All things considered, Vex Ruffin belongs on Stones Throw. Yes, it seems strange for a punk act to be on one of the most influential independent hip-hop labels. But let’s not forget how broad Stones Throw’s roster really is. The only criterion for Stones Throw is whether or not Peanut Butter Wolf likes your sound. Label head Peanut Butter Wolf has accumulated some of the most experimental, strange, and forward thinking artists for his roster. Artists who have changed the course of hip-hop have come from this label and it’s no small feat to have Peanut Butter Wolf pick you up from a mailed in demo, so the story goes for Vex Ruffin. To his credit, Vex Ruffin is the only one so far. It’s easy to see how he fits onto the roster with his unique outlook on punk rooted in a background of hip-hop.
But really, there’s nothing about Vex Ruffin that’s groundbreaking or extraordinary. His take on punk is unique and interesting nonetheless, but nothing eye-popping. His hip-hop knowledge helps shape his pragmatic approach in creating his sound. Vex Ruffin knows what can work for him and what’s venturing outside his own limits. His use of continuous loops for the drums and bass lines has an anemic effect, but it’s an effect that really helps him establish his atmosphere. He can put a dance beat behind a track, “Release” and “I Can’t Seem to Find It”, while still exhibiting a bleak existence. His off-kilter and lo-fi production fills in the gaps between his sparse and simple instrumentation. Going through the album, a lot of the little distorted things catch your ear over the larger elements. While these minor effects, cautiously used, keep you interested as a listener, it also serves to keep the soundscape from being too empty to the point where it would be beyond endurance. Considering that Same Thing Tomorrow, a cassette only release, clocks in at a compact 30:31, the line between seems to be really fine.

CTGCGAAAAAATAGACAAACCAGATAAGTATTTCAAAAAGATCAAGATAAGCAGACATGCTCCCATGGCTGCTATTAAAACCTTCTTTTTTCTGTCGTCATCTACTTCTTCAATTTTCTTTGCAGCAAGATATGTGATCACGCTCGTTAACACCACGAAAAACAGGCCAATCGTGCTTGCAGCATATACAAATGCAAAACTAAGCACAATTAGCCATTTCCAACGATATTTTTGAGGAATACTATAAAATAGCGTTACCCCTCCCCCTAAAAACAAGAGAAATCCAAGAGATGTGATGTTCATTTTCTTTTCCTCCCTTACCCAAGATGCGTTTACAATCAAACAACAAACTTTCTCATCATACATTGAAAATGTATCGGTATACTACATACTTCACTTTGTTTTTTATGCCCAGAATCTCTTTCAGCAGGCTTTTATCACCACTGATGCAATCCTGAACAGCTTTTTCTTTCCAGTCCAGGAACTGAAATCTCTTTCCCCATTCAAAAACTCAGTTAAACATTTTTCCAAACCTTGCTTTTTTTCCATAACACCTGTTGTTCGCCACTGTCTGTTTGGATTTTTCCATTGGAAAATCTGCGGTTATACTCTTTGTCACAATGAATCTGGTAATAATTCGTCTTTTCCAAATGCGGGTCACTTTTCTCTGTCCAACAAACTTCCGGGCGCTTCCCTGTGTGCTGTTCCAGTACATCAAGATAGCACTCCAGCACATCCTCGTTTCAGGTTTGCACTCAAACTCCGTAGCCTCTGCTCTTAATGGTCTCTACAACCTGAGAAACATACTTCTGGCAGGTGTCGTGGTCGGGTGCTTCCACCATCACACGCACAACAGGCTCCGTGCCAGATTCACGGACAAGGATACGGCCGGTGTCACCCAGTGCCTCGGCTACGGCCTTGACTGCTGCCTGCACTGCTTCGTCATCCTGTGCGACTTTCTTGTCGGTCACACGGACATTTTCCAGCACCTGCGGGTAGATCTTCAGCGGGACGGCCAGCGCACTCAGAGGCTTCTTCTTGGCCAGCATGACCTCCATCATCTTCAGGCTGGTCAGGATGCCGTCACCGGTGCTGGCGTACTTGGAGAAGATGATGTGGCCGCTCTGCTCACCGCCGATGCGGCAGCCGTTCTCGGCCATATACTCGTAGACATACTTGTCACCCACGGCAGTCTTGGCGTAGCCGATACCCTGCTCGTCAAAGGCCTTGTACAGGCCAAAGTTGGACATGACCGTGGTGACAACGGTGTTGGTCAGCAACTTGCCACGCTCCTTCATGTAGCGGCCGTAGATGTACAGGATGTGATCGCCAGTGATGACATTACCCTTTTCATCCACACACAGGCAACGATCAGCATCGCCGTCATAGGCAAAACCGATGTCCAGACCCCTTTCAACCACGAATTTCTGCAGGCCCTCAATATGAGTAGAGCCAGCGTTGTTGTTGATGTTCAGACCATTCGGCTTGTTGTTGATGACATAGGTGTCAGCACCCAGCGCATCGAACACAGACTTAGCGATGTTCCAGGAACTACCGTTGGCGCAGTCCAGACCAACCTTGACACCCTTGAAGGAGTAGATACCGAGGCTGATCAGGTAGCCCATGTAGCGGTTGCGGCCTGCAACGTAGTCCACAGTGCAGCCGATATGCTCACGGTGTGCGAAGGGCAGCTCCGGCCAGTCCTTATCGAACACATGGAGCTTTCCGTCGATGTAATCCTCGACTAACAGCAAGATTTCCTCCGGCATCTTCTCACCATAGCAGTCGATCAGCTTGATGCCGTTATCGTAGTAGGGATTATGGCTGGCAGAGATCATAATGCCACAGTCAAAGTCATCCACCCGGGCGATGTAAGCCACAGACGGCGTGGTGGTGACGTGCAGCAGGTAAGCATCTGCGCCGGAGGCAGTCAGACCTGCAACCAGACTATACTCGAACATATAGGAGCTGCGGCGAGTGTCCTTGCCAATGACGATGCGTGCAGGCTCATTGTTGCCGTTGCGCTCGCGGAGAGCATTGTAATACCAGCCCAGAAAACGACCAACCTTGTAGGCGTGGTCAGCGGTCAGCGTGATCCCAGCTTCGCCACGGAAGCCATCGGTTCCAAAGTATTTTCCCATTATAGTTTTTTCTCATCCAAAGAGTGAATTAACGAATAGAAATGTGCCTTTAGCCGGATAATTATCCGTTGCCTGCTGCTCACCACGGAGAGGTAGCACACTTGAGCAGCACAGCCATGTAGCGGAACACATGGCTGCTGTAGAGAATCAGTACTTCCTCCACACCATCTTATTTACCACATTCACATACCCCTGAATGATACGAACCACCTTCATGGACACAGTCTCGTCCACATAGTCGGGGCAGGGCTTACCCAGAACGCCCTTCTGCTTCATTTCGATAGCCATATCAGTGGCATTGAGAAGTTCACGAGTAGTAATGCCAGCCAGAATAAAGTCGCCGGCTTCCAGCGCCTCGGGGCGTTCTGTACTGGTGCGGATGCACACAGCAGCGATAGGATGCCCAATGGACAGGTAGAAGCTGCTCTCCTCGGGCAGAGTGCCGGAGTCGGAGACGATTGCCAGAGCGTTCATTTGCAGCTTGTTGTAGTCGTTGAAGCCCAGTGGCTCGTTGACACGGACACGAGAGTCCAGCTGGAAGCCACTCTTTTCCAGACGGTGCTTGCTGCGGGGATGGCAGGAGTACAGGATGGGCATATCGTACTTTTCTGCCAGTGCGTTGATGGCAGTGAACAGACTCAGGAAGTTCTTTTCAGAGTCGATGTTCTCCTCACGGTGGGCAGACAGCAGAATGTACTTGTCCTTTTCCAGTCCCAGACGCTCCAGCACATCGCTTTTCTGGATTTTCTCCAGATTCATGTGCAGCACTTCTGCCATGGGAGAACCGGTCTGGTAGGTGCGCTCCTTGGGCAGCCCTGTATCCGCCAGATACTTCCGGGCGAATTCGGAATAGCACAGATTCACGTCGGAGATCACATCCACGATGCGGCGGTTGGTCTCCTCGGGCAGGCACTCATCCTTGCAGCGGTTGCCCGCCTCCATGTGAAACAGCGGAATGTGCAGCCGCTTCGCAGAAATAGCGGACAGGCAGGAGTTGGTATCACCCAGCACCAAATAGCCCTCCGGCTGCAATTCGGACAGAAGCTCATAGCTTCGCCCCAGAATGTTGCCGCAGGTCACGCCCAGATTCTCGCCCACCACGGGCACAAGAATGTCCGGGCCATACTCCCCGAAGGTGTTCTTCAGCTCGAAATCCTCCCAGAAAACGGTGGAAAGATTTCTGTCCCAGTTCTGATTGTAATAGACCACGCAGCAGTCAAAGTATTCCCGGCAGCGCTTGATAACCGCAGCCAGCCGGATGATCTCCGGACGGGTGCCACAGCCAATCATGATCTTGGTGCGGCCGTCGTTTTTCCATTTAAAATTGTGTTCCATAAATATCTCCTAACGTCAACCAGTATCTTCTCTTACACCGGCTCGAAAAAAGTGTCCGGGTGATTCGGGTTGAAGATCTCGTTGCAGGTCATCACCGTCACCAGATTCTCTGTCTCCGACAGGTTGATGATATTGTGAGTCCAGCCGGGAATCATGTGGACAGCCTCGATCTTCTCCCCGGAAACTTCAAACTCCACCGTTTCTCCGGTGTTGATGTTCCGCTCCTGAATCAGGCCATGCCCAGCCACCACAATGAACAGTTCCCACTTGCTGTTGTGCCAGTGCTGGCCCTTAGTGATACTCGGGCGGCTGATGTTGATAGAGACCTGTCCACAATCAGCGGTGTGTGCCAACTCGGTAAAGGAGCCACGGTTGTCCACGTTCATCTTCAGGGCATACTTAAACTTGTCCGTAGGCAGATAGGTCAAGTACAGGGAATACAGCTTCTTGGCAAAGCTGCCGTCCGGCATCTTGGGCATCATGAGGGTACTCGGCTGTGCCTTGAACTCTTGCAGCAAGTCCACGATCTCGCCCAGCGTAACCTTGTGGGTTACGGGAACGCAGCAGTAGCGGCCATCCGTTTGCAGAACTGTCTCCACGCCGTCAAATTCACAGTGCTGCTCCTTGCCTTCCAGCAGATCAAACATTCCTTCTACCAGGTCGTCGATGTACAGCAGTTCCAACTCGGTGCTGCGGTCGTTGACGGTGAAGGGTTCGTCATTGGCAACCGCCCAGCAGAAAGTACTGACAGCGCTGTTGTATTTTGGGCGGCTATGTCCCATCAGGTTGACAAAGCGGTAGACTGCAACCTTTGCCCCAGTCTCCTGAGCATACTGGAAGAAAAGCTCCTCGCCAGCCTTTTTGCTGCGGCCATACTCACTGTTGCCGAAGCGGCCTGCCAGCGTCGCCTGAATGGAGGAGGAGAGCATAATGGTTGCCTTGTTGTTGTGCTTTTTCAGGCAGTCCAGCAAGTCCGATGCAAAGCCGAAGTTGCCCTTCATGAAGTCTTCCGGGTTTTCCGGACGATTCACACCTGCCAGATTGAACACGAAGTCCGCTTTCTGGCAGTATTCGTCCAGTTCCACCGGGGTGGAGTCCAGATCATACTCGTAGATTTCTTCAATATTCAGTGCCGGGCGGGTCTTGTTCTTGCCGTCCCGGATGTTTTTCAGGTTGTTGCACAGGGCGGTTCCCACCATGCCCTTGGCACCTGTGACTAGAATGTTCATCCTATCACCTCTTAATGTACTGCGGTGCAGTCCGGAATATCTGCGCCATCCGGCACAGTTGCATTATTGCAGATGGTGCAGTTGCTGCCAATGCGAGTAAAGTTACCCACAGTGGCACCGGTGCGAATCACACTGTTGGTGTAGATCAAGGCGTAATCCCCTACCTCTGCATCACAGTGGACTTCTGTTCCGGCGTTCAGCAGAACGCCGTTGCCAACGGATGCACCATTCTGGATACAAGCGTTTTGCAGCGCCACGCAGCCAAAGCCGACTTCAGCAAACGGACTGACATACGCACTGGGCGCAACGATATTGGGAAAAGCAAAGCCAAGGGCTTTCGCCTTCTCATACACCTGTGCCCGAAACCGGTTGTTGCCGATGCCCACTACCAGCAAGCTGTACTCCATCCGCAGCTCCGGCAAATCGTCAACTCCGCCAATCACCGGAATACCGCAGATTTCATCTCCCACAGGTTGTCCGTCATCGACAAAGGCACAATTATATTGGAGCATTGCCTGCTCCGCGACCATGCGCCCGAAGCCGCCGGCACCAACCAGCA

The most interesting part of Vex Ruffin’s dark, slightly eerie, minimalistic aesthetic is how he uses repetition to put you into his world. His bass lines and drums define the work driving each song forward. The tracks move on their own pace; a pace that is dictated by Vex Ruffin. The more you listen to the album, the more it becomes clear that he’s pushing a Groundhog Day-like experience. While this helps the theoretical impact of the work from a more focused context, the more immediate listening experience is as confusing to me as it was for Bill Murray’s character walking around Punxsutawney. You don’t enjoy it as much until you recognize the pattern. It helps that he never stops to look back because there’s no reason to, as everything is the same as his lyrics express.
Thematically and lyrically, he comes from the same place that his forefathers have come from, figuratively and literally. Vex Ruffin is frustrated, bored, and downright tired of the banalities of the everyday grind of suburban life. It’s easy to characterize Vex Ruffin’s vocal delivery to be similar to those of his influences, alternative bands with a darker tone. His monotone, cold, and abandoned voice is reminiscent of Ian Curtis. Though his sound, in principle, is attached to both L.A. hardcore punk and a handful of prominent alternative bands, he’s unable to find the point they intersect and work together to make something that is enjoyable, engaging, and deep.
Same Thing Tomorrow is short, to the point, and aesthetically unadulterated. There certainly isn’t a lot to his music from a compositional standpoint, but his aesthetic is well cultivated and presents an interesting image of Vex Ruffin. The sound Vex Ruffin wants to produce is a mix of those he idolizes, inspired by the Cure, Joy Division, and everything in between, all through a punk lens. If anything can be said about Vex Ruffin’s music, it’s that he knows what he wants to take from his influences. Too bad; it doesn’t translate to a pleasurable listening experience.
- "Same Thing Tomorrow" Soundcloud
// Sound Affects
"The man whose songs were recorded by Johnny Cash, Alan Jackson, Ricky Skaggs, David Allan Coe, The Highwaymen, and countless others succumbs to time’s cruel cue that the only token of permanence we have to offer are the effects of shared moments and memories.READ the article